We often hear, “Creativity loves constraints.”
The premise is that real creativity, insight and innovation come out of situations that are constrained in some way. Oftentimes it’s a lack of money that forces startups to be smarter, faster and better. But there are a whole host of constraints — time is another big one — that serve as the sparks of success for the best entrepreneurs out there.
But the truth is that true creativity, innovation and success take constraints and blow them right out of the water. F-ck constraints! What happens when you ignore them completely and look beyond them?
That’s exactly what we see in this incredible video of Tina Seelig (Executive Director of the Stanford Technology Ventures Program) talking about a class she had given where the assignment to the budding entrepreneurs was this: How much money could you make in 2 hours with $5 of seed funding?
She gave each team $5 and 2 hours to make as much money as possible. They had as much time as they wanted to brainstorm, but once they started, they only had 2 hours to generate the results.
And the results are incredible (and hilarious too). The constraints are so severe, you have to believe that most people given this challenge would give up or spend weeks on end trying to come up with the “perfect plan”. The teams that had the most success blew the constraints out of the water. I don’t want to ruin the surprise, so you’ll just have to watch the video below:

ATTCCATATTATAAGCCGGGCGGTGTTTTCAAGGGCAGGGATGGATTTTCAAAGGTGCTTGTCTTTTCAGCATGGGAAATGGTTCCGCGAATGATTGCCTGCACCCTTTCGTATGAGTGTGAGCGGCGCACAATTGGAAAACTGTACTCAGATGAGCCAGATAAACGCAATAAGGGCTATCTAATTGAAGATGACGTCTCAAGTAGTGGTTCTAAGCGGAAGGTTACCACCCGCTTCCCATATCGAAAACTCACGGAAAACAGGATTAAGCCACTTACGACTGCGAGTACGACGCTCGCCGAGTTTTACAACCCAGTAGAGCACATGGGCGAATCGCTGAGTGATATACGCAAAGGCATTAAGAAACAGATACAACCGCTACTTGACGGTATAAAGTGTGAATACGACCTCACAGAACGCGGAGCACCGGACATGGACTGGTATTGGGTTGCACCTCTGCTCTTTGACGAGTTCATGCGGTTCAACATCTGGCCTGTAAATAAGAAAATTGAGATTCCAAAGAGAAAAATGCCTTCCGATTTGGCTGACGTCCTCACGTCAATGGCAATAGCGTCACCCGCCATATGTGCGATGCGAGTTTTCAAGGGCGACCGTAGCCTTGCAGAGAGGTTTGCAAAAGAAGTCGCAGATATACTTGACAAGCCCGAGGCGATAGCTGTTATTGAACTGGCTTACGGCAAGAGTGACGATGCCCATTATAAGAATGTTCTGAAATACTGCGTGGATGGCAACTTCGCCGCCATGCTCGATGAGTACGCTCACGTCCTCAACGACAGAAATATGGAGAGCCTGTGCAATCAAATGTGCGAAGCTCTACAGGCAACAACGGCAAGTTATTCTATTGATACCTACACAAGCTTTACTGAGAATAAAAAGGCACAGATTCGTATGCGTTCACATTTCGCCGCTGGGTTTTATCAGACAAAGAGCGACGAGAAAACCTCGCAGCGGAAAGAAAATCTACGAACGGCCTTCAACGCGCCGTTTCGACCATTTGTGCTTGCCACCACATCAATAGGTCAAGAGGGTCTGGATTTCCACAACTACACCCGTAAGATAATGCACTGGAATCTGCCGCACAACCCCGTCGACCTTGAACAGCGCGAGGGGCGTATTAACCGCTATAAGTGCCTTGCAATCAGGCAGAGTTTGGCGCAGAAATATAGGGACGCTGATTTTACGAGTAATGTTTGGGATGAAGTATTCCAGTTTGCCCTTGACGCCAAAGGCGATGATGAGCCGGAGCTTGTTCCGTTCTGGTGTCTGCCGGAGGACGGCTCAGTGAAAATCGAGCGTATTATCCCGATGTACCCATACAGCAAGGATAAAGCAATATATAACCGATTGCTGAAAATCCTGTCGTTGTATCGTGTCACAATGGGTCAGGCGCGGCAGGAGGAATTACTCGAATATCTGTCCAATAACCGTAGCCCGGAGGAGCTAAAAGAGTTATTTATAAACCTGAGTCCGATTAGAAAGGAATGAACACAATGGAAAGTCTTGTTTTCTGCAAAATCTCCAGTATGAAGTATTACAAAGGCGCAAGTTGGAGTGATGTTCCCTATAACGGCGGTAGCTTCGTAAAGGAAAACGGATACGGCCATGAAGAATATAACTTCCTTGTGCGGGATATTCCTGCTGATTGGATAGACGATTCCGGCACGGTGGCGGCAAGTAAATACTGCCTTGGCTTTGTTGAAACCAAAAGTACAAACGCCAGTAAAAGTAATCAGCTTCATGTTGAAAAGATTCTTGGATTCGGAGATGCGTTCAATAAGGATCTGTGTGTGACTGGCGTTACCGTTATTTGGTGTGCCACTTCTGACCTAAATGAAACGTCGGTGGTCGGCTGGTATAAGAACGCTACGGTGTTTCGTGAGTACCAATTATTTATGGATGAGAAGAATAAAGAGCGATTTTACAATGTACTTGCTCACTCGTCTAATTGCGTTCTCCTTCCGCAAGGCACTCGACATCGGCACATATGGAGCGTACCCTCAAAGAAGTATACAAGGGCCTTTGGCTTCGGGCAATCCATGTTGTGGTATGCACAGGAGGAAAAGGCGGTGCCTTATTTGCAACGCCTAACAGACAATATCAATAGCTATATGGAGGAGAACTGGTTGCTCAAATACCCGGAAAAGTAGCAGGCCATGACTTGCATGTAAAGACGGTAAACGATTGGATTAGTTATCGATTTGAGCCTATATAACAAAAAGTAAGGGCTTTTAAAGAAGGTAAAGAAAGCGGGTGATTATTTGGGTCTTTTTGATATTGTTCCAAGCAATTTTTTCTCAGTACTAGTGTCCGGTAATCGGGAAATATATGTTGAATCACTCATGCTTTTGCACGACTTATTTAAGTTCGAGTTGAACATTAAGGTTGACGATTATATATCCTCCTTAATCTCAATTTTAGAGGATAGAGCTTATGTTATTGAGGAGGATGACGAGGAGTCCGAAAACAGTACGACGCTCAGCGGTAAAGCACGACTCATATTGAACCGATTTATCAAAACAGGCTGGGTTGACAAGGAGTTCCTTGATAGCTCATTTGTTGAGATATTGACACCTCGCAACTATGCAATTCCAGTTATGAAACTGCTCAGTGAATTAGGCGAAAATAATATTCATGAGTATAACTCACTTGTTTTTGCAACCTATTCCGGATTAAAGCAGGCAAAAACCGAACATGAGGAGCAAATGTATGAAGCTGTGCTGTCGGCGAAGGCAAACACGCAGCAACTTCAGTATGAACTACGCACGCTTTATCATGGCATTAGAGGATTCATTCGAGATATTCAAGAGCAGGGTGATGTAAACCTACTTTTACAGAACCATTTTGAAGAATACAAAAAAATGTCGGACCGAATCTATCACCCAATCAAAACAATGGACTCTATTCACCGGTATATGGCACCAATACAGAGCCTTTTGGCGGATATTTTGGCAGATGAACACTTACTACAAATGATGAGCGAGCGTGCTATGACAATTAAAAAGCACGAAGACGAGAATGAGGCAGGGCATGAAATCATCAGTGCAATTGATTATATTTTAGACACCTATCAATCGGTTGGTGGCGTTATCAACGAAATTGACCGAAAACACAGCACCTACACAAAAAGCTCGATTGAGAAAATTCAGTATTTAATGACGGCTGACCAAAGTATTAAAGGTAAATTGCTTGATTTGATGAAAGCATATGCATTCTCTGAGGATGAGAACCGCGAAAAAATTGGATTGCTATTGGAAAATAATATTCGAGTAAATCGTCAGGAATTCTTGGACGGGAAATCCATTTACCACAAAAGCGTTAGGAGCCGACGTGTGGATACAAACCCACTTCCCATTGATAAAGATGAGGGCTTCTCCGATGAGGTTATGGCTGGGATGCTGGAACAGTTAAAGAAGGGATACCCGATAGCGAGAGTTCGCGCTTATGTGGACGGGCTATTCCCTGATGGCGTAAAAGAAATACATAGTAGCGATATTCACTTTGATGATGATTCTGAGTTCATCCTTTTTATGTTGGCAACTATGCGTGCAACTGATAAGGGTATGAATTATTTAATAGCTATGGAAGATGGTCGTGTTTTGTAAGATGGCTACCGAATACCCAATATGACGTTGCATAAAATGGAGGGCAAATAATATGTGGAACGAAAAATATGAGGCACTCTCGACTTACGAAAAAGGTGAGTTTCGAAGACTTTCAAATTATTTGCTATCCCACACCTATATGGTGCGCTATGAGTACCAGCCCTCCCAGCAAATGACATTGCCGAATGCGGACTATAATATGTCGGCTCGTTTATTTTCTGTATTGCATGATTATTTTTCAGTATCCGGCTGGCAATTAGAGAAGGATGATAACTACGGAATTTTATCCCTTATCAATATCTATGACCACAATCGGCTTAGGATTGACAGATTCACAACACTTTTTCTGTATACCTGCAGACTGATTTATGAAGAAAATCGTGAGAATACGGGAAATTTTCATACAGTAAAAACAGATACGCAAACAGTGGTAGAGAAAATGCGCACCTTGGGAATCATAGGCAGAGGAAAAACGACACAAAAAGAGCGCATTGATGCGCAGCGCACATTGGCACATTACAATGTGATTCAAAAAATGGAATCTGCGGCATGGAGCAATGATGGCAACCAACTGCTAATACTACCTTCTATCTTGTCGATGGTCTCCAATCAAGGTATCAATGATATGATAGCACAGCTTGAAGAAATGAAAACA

A few more interesting tidbits:
- At least two of the groups actually iterated and pivoted during their 2 hours. Talk about fast iterations! They started down one path, only to discover better ways of going about things after they got started. Genius!
- There’s no substitute for doing something. That’s clear with the groups that had success. It’s not that they didn’t think about it, plan, brainstorm, etc. (and it’s not clear how much time they worked on “solving the problem” before they started) but it’s their actions that were important. There were no business plans or slide presentations — just action, evaluation and reaction.
- The teams that succeeded had a very strong sense of what was going on around them. It’s about having an awareness of your surroundings, to pick up on people’s needs, subtleties in the market that others might not recognize. It’s a good reminder that running straight ahead with your head down like a bull charging a red flag isn’t going to give you the perspective you need to succeed.
- It’s not clear from the video how big the teams were, but in my mind this is the kind of exercise that only works when you have a tight knit group of 3-4 people. Incidentally that’s the size of team I think is best when starting a company. And by “tight knit” I don’t mean these people had to be childhood friends, but their ability to communicate, delegate and work together had to be exceptional.
I’d love to try this challenge with a group of budding entrepreneurs. Maybe with some university students in an entrepreneurship class. Five dollars and two hours — what would you do?
You certainly wouldn’t let the constraints hold you back, right?